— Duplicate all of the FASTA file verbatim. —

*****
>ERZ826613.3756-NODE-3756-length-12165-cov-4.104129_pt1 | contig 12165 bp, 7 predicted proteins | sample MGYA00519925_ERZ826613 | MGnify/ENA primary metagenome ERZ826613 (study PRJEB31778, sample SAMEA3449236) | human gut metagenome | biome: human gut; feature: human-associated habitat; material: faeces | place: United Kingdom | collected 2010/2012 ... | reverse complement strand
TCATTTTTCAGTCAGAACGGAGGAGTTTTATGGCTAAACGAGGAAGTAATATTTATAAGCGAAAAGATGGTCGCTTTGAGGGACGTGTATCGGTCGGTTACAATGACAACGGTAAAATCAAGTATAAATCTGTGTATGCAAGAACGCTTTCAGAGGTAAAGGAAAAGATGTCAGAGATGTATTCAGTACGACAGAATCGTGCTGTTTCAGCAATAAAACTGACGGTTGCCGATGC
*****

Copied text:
>ERZ826613.3756-NODE-3756-length-12165-cov-4.104129_pt1 | contig 12165 bp, 7 predicted proteins | sample MGYA00519925_ERZ826613 | MGnify/ENA primary metagenome ERZ826613 (study PRJEB31778, sample SAMEA3449236) | human gut metagenome | biome: human gut; feature: human-associated habitat; material: faeces | place: United Kingdom | collected 2010/2012 ... | reverse complement strand
TCATTTTTCAGTCAGAACGGAGGAGTTTTATGGCTAAACGAGGAAGTAATATTTATAAGCGAAAAGATGGTCGCTTTGAGGGACGTGTATCGGTCGGTTACAATGACAACGGTAAAATCAAGTATAAATCTGTGTATGCAAGAACGCTTTCAGAGGTAAAGGAAAAGATGTCAGAGATGTATTCAGTACGACAGAATCGTGCTGTTTCAGCAATAAAACTGACGGTTGCCGATGC